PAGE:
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Public Enemy Pioneer Chuck D

Born Carlton Ridenhour, Chuck D was the founder of Public Enemy. Formed in 1987, the rap group was a pioneering act that created explosive, politically conscious rap that focused on an urban world of limited opportunity, drugs and violence.

07:50

Other segments from the episode on August 30, 2005

Fresh Air with Terry Gross, August 30, 2005: Interview with Russell Simmons; Interview with Darryl McDaniels; Interview with L.L.Cool J; Interview with Chuck D.

Transcript

DATE August 30, 2005 ACCOUNT NUMBER N/A
TIME 12:00 Noon-1:00 PM AUDIENCE N/A
NETWORK NPR
PROGRAM Fresh Air

Interview: Russell Simmons talks about his career as a record and
movie producer and his views on the positives of rap music
TERRY GROSS, host:

This is FRESH AIR. I'm Terry Gross.

It's hip-hop week on FRESH AIR. Throughout the week we're featuring
interviews with some of the most important rappers and deejays of the past 30
years. All the rappers you'll hear from today, Darryl McDaniels of Run-DMC,
Chuck D of Public Enemy and L.L. Cool J, launched their careers with the help
of my first guest, Russell Simmons. He's probably the most famous and
successful hip-hop entrepreneur and helped bring rap to the mainstream. In
the mid-1980s he co-founded Def Jam Records with music producer Rick Rubin.
Here's just a few of Def Jam's hits.

(Soundbite of "Going Back to Cali")

L.L. COOL J: (Rapping) I'm going back to Cali, Cali, Cali. I'm going back
to Cali. I don't think so. Going back to Cali, styling, profiling, just
smiling, while in the sun. The top is down on the black Corvette and his
black horse is sitting on ...(unintelligible)...

(Soundbite of "Brass Monkey")

BEASTIE BOYS: (Rapping) Brass monkey, death monkey, monkey. Brass monkey
junkie, bad monkey, monkey. Brass monkey, got it bad. That's what it means.
Drink brass monkey, it's how you feel. You put your left leg down, your right
leg up, tilt your head back, let's finish the cop. ...(Unintelligible) with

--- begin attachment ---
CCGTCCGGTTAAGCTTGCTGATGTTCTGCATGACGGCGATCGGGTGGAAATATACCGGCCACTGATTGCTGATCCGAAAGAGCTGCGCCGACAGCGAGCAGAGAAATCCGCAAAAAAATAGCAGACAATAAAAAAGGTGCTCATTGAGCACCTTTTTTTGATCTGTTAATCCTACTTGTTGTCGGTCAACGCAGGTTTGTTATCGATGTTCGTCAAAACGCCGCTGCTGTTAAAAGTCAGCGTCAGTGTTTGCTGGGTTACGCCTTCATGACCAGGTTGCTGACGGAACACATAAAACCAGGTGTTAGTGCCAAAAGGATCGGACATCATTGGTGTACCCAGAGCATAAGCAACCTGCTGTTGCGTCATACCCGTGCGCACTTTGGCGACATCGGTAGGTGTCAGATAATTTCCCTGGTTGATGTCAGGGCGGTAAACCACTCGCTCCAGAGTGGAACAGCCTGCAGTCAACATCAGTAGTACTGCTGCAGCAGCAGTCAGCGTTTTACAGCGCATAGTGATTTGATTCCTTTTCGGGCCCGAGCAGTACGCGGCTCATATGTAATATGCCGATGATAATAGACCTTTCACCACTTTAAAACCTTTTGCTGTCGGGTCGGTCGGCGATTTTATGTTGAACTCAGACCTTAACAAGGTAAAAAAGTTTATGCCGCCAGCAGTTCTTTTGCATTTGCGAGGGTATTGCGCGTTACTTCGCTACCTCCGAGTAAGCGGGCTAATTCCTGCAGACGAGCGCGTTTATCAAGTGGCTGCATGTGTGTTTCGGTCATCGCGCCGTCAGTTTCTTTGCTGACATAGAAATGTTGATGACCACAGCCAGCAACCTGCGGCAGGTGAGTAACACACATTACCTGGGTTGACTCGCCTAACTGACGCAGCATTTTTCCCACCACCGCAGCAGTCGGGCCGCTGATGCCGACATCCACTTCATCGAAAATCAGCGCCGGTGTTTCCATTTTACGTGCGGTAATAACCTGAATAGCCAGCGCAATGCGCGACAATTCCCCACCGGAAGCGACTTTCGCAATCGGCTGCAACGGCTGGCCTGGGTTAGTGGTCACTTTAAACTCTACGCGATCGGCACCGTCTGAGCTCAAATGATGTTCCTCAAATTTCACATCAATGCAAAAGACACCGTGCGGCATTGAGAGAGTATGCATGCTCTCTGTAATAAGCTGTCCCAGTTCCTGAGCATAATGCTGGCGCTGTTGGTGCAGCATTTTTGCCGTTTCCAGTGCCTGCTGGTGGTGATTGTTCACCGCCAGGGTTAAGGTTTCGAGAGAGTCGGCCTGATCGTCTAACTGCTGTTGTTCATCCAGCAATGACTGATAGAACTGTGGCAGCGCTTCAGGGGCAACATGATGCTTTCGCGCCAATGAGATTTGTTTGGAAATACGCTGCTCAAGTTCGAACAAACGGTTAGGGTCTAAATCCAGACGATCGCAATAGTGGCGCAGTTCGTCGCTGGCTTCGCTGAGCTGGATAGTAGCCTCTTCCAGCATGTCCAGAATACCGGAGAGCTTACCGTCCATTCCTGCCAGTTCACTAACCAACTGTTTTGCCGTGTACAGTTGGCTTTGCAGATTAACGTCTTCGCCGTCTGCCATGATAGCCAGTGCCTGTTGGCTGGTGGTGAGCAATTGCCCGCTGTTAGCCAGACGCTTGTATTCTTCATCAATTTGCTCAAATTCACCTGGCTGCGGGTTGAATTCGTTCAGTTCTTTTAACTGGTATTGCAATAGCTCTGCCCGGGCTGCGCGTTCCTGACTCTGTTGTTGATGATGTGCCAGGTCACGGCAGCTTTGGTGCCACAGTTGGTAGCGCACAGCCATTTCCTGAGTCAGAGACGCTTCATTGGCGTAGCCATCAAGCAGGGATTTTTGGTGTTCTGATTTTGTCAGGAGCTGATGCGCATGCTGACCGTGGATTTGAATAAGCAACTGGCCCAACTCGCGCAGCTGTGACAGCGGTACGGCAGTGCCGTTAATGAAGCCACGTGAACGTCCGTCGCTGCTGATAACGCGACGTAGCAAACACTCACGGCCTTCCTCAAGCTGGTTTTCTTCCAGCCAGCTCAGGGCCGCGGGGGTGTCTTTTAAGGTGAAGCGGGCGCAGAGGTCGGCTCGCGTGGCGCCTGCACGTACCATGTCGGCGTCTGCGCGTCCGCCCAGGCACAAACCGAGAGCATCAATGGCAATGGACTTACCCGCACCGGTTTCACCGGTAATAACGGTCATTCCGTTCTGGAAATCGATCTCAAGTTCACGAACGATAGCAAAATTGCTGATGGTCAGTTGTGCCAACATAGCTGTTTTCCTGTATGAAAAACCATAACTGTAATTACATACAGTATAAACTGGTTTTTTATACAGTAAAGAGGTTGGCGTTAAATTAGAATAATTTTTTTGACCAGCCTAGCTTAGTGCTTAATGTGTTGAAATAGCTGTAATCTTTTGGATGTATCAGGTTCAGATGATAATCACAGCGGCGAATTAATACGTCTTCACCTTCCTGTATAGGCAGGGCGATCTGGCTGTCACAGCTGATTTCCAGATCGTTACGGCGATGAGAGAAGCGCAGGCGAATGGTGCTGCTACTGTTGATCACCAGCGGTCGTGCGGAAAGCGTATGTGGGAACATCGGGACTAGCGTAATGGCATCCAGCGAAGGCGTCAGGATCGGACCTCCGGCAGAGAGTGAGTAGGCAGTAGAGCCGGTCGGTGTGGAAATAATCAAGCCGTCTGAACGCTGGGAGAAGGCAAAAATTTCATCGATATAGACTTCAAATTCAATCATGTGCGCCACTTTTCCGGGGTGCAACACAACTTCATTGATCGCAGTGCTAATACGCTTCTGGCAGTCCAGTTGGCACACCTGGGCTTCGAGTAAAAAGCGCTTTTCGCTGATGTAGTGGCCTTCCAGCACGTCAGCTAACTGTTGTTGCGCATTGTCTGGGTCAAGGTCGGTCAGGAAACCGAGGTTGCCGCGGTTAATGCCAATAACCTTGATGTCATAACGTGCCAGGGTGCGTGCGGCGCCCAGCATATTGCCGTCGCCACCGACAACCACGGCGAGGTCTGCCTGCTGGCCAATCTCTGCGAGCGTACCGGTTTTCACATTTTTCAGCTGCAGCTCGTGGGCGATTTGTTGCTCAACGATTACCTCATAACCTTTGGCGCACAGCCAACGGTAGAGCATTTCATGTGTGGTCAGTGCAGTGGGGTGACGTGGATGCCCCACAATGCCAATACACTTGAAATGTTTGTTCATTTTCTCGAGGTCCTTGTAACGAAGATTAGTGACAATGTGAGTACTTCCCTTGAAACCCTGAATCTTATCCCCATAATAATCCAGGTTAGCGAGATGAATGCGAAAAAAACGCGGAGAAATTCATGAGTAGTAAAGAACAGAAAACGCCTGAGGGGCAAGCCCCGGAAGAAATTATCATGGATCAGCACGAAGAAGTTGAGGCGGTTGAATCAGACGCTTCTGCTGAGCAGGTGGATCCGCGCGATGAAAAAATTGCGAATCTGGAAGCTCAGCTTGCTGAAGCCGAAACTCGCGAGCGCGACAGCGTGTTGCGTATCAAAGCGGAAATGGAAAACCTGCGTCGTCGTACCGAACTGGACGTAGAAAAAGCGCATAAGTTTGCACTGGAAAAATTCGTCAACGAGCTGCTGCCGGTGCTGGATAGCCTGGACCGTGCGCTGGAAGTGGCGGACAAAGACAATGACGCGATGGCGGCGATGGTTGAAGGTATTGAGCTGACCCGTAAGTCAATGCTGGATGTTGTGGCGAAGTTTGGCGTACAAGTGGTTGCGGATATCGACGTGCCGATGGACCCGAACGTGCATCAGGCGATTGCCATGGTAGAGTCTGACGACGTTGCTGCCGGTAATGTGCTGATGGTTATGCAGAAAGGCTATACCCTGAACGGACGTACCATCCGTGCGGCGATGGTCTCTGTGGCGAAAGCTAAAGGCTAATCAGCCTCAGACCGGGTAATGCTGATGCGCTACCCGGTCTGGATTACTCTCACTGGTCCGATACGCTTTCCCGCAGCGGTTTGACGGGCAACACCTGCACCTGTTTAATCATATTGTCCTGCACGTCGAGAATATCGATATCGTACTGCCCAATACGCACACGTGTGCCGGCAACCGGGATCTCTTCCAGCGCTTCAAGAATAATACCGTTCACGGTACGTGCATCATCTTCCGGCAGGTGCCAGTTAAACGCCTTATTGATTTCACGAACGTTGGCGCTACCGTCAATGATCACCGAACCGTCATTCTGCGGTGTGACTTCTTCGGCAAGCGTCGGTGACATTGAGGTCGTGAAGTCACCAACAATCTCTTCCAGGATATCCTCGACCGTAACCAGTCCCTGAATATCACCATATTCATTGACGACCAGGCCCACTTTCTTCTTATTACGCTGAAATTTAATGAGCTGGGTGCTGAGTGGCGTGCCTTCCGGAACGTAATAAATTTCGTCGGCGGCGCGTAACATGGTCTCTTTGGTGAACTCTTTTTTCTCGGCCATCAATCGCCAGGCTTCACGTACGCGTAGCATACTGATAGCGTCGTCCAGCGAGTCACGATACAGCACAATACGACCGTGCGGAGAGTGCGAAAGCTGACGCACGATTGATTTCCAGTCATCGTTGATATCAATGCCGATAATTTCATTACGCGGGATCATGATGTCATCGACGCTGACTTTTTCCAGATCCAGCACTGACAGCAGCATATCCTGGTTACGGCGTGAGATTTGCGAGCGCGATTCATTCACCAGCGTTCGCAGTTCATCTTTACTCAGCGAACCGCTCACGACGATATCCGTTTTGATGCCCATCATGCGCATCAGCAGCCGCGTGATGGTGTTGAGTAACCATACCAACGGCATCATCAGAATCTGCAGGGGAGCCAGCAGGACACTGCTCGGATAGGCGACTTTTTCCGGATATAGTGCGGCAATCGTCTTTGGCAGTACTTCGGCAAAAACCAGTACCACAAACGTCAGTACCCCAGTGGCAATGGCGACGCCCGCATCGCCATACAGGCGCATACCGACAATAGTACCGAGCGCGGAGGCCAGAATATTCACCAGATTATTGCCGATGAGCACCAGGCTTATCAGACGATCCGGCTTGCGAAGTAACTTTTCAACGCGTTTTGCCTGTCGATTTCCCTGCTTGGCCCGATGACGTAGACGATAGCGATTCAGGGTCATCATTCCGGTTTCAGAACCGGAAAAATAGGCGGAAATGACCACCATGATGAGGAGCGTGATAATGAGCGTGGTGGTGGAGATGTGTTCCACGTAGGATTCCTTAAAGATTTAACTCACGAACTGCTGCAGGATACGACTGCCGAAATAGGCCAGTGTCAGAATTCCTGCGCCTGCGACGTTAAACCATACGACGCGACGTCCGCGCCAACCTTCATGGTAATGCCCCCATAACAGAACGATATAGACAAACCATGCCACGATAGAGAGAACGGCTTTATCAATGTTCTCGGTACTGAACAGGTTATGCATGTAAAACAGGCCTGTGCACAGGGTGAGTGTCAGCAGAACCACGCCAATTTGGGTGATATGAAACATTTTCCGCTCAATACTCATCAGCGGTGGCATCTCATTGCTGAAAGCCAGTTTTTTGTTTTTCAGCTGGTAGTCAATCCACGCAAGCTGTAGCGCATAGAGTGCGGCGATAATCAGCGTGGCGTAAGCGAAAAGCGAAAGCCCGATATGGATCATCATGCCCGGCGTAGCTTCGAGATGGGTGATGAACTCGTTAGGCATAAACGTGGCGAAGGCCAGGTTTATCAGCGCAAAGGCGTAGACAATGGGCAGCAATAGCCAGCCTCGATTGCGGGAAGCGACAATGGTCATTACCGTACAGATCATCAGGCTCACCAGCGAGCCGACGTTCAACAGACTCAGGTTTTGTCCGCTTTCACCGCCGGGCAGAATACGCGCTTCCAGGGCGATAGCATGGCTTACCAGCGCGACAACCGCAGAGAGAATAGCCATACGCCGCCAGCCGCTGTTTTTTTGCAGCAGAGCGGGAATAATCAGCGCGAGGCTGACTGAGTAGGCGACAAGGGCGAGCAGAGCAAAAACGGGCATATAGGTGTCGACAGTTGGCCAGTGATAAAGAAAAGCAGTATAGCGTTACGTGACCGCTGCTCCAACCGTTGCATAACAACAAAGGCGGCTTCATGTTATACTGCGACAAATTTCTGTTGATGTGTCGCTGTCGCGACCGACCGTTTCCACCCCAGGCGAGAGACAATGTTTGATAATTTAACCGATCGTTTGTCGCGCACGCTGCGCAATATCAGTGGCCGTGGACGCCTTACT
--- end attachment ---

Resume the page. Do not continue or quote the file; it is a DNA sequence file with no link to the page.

the bottle and rock it nice with Charlie Chan. We're ...(unintelligible). We
don't mind Chivas wherever we go. We bring the monkey with us...

(Soundbite of "Mona Lisa")

SLICK RICK: (Rapping) Well, it was one of those days, not much to do. I was
chilling downtown, with my old school crew. I went into a store, to buy a
slice of pizza, and bumped into a girl. Her name was Mona what? Mona Lisa.
Mona? What? Mona Lisa, some men name...

(Soundbite of "Pop Goes the Weasel")

3RD BASS: (Rapping) Some day you let 'er rip and be-bo legally licked. You
go the ways of the weasel. The weasel. Pop, pop goes the weasel, the weasel.
Pop, pop goes the weasel, the weasel. Pop, pop goes the weasel, the weasel.
Pop goes the weasel 'cause the weasel goes pop.

(Soundbite of "Don't Believe the Hype")

PUBLIC ENEMY: (Rapping) The minute they see me, fear me. I'm the epitome of
Public Enemy. Use, abuse, without use. I refuse to blow a fuse. They even
had it on the news. Don't believe the hype. Don't, don't, don't, don't
believe the hype. Don't, don't, don't believe the hype.

(Soundbite of song)

Unidentified Group: (Rapping) M-E-T-H-O-D man. M-E-T-H-O-D man. M-E-T-H-O-D
man.

(Soundbite of "Regulate")

Mr. NATE DOGG: (Singing) Just hit the east side of the LBC on a mission
trying to find Mr. Warren G. Seen a car full of girls, ain't no need to
tweak. Are you searching for something two on three?

(Soundbite of "This Is How We Do It")

Mr. MONTELL JORDAN: (Singing) This is how we do it. It's Friday night and I
feel all right, and the party's here on the West side. So I reach for my
(unintelligible) and I turn it up.

GROSS: Before starting Def Jam, Russell Simmoins produced rap concerts and
managed performers, including Kurtis Blow and Run-DMC. Simmons' younger
brother, known as Run, co-founded the group. In 1999, Simmons sold his stake
in Def Jam to the Universal Music Group for $100 million. He remains CEO of
Rush Communications. When I spoke with Simmons in 2001, I asked what his
reaction was in 1979 when he heard the first commercial rap record "Rapper's
Delight," by the Sugarhill Gang.

(Soundbite of "Rapper's Delight")

SUGARHILL GANG: Hip, hop, da-hibby, da-hibby-dibby, hip, hip, hop. You don't
stop. Rug it out to the boogie band, babe. Now boogie to the boogedy beat.
Now what you hear is not a test. I'm rappin' to the beat. And me, the groove
and my friends are going to try to move your feet. You see, I am...

Mr. RUSSELL SIMMONS (Def Jam Records): 1979, that record came out, and I was
very distraught because I didn't know any better. And I had a record on the
shelf by the name of "Christmas Rappin'", which was the first release that I
was involved with by Kurtis Blow. And so, you know, I didn't have the vision
to know that this was an eye-opener for America or open the door for me. I
just thought that these guys had stolen my--you know, not my idea, but I had a
record on the shelf and I wanted it to be the first rap record.

So when I heard it I kind of--not only was I upset, but so was the whole
hip-hop community, because there was a group of artists--DJ Hollywood,
Eddie Cheba, the great Grandmaster Flash, Kurtis Blow, Lovebug Starski. These